Previous studies on group-based care have demonstrated improvements in glycemic control, self-care, problem-solving ability, self-efficacy, and quality of life, along with reduced time commitment for clinicians (4,5,9,10). There are mixed results in relation to costs, emergency attendances, and hospital admissions (5). Although it is well established that group clinics could contribute positively to patient care, less attention has been paid to how these benefits could be achieved consistently and for different patient groups (e.g., young people who face significant challenges with engagement) or what their wider social impact might be (e.g., on education and employment).
In line with other reviews on group-based care, we highlight the important role of therapeutic relationships in the care of young people with diabetes, not just between doctors and patients, but also between peers (37). However, peer support does not emerge automatically in group interactions, but occurs because of carefully crafted interventions. In-depth knowledge of patients’ circumstances and good pre-existing relationships with clinicians allow attention to wider aspects of coping with diabetes, rather than focusing solely on self-management as an individual behavior (25).
Despite policy interest in group clinics as a replacement for one-to-one consultations (50), our review reinforces that individual attention should be equally valued and prioritized. Group clinics seem to work by addressing individual patient needs, either by bringing together groups homogeneous enough to be able to discuss issues of common interest or by addressing individual needs outside the group clinics. There is little evidence to suggest that full replacement of individualized care with group clinics would lead to positive experiences for young people, suggesting a care model that combines both may be optimal and is worthy of further study. Booth et al. (37) suggest that group clinics may be more successful for specific period of times to fulfill clearly identified needs, rather than as a long-term solution for patient care. More work is needed in this area to investigate the right balance between one-to-one and group-based care specifically for young people with diabetes.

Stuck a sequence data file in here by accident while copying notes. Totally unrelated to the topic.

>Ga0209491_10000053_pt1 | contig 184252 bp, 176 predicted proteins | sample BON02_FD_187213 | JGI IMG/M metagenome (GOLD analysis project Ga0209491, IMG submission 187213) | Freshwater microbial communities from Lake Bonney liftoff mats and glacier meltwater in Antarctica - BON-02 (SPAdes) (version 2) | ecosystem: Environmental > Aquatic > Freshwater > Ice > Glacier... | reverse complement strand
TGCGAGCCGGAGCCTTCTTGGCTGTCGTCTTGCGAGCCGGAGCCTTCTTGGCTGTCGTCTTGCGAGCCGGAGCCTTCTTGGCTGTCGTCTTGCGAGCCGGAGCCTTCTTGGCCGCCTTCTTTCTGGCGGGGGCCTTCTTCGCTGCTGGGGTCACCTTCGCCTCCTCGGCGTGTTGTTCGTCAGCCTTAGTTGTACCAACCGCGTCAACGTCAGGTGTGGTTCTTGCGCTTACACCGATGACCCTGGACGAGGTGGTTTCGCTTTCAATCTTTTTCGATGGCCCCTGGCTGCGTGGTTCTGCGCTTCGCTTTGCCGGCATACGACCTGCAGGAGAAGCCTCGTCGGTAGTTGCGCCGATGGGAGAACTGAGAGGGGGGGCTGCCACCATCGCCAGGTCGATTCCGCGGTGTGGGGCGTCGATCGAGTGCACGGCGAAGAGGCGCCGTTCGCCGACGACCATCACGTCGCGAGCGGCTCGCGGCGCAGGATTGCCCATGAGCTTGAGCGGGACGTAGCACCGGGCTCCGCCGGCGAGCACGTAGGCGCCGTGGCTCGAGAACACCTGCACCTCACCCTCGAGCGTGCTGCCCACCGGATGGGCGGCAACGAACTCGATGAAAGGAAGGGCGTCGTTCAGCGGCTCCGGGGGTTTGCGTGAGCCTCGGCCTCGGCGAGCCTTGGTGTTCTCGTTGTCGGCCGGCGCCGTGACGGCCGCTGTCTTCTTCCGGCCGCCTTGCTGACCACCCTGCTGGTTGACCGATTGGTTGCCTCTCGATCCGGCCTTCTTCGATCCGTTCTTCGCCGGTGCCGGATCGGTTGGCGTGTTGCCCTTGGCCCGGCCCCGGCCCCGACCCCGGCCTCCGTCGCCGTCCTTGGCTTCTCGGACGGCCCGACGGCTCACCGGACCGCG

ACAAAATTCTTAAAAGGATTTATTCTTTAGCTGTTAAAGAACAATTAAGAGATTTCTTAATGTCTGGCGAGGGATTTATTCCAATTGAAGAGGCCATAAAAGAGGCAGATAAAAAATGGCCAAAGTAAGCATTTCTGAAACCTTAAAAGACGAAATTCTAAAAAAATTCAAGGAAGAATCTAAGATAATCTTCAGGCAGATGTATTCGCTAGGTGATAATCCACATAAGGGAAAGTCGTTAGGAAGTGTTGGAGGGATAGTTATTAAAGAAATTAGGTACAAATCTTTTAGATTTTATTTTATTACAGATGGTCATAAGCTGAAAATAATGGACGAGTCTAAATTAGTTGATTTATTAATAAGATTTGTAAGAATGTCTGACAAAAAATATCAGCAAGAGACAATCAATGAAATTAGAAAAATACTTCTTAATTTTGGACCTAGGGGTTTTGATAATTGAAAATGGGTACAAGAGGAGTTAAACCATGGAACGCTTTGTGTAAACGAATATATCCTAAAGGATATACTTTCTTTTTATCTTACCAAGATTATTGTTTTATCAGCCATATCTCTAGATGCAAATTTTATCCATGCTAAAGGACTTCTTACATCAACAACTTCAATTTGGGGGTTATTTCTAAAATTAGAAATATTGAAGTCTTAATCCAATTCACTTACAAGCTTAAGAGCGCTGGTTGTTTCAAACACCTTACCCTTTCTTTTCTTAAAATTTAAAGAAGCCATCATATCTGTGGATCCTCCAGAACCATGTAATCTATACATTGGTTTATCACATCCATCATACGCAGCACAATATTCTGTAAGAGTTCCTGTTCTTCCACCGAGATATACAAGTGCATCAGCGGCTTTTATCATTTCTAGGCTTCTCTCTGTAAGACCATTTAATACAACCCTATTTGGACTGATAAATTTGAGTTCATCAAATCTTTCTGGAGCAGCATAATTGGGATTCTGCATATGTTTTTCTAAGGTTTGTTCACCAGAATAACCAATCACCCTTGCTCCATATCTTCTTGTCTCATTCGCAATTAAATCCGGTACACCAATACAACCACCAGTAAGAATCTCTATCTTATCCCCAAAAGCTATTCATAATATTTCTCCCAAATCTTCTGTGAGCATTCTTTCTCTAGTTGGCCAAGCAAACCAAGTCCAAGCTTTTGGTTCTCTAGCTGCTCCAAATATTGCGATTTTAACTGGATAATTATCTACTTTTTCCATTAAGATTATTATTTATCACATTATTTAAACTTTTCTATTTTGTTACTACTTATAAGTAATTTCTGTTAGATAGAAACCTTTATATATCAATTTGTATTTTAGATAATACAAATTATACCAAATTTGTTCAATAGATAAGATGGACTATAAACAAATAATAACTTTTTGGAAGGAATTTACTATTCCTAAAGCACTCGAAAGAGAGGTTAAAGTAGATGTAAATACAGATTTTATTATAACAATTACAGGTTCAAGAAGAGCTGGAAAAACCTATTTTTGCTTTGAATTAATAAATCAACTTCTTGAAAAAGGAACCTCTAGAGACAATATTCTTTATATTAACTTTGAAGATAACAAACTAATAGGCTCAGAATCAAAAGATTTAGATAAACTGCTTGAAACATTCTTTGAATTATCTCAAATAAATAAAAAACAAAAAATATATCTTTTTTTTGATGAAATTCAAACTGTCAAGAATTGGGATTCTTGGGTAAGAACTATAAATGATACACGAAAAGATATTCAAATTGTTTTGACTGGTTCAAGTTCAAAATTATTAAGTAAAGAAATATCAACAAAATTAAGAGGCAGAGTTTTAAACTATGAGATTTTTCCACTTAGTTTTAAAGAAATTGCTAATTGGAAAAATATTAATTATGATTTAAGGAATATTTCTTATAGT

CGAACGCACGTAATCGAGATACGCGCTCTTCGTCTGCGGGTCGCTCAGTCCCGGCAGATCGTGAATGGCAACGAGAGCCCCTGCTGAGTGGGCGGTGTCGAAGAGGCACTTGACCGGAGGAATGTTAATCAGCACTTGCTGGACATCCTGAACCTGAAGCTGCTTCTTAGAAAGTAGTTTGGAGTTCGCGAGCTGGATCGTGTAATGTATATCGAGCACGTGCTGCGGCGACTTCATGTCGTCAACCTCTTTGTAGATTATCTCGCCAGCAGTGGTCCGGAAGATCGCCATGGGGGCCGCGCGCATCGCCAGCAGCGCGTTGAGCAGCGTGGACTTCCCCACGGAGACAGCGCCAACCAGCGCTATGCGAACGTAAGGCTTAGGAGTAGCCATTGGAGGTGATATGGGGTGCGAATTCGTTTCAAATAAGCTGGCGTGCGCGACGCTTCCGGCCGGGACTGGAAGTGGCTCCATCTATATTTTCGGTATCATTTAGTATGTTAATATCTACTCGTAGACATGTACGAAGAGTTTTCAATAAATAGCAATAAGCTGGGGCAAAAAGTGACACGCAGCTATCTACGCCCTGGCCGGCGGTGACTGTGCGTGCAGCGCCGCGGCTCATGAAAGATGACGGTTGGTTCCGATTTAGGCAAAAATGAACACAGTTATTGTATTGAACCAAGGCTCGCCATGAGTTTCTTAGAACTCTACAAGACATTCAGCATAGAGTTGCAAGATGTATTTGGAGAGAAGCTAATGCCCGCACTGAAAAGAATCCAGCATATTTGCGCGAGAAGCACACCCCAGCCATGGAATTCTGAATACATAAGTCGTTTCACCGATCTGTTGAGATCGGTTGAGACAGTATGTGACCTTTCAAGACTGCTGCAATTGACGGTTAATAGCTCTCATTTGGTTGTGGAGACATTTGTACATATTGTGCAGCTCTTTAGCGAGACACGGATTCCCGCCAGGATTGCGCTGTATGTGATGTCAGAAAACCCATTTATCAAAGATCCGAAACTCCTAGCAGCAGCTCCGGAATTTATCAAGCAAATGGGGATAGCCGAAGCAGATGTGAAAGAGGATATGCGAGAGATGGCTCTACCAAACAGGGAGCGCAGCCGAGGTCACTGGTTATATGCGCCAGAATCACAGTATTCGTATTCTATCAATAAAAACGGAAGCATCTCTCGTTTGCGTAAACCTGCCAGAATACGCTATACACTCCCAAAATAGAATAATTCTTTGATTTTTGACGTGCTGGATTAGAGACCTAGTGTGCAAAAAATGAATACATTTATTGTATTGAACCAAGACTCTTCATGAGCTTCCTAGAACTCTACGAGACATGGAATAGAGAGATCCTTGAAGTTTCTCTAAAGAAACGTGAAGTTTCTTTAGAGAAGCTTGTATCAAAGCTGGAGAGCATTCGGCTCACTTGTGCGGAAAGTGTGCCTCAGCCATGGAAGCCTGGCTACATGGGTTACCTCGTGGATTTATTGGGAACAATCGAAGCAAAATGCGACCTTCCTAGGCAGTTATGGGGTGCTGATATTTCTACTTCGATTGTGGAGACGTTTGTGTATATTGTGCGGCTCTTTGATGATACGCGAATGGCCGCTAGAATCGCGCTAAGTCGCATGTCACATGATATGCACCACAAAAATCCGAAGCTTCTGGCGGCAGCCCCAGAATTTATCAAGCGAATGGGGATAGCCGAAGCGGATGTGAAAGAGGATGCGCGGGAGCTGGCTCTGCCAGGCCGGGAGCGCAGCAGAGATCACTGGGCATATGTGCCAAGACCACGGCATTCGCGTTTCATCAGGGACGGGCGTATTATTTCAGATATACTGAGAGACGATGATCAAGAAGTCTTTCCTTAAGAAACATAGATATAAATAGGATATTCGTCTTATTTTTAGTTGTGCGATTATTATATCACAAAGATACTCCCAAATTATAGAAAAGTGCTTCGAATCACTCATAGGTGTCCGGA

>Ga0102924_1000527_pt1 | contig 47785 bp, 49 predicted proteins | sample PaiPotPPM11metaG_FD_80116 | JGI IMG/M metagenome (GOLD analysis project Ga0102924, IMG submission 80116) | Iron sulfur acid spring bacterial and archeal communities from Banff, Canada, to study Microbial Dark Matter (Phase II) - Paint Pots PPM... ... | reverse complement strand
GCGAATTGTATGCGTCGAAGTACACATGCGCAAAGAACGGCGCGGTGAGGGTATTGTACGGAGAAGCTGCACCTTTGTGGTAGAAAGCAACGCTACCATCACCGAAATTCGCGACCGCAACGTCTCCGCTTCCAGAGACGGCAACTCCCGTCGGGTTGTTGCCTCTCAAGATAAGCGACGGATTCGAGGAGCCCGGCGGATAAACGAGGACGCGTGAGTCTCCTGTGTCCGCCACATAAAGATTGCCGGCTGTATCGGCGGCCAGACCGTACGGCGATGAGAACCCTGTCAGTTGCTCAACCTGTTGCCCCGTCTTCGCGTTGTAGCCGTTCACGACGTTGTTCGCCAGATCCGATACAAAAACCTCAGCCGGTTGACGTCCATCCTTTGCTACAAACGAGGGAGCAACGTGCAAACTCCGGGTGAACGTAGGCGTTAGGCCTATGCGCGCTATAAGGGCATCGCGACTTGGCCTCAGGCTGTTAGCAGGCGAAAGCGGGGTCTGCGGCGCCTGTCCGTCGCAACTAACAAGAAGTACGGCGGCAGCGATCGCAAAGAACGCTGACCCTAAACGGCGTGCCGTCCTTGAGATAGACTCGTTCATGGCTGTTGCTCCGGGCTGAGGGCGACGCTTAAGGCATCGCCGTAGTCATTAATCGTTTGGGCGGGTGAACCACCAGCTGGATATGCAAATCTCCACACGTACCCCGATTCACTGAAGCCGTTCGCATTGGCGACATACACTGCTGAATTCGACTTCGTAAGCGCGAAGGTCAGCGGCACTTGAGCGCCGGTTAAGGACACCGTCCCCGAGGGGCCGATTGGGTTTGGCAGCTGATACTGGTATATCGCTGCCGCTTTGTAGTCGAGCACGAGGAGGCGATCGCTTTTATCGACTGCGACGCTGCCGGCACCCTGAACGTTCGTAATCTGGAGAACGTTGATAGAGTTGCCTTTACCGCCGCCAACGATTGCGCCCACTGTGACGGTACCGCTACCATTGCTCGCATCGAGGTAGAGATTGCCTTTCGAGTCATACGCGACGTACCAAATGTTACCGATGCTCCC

Group clinics become sites for collectively framing, normalizing, or contesting different types of biomedical and patient knowledge (22,34). This process of “knowing together” evolves as people compare their experiences and translate clinical knowledge (e.g., by discussing devices used to support self-management) (22). Other studies have discussed this process as “vicarious learning” or “learning by doing,” but have not considered the influence of the group on developing an identity as an adult patient living with diabetes (19,37).
For young people who have recently arrived at a stage of independence in their diabetes self-management, group clinics also act as a platform for collectively developing values and norms about what it means to attend adult diabetes care. In the existing literature, there is more emphasis on group clinics modeling a notion of patients as empowered, in that they can responsibly and proactively negotiate their care (and fulfill their individual needs) in the context of a group interaction. This only draws attention to specific dimensions of patienthood and may require careful management to ensure young people are benefiting.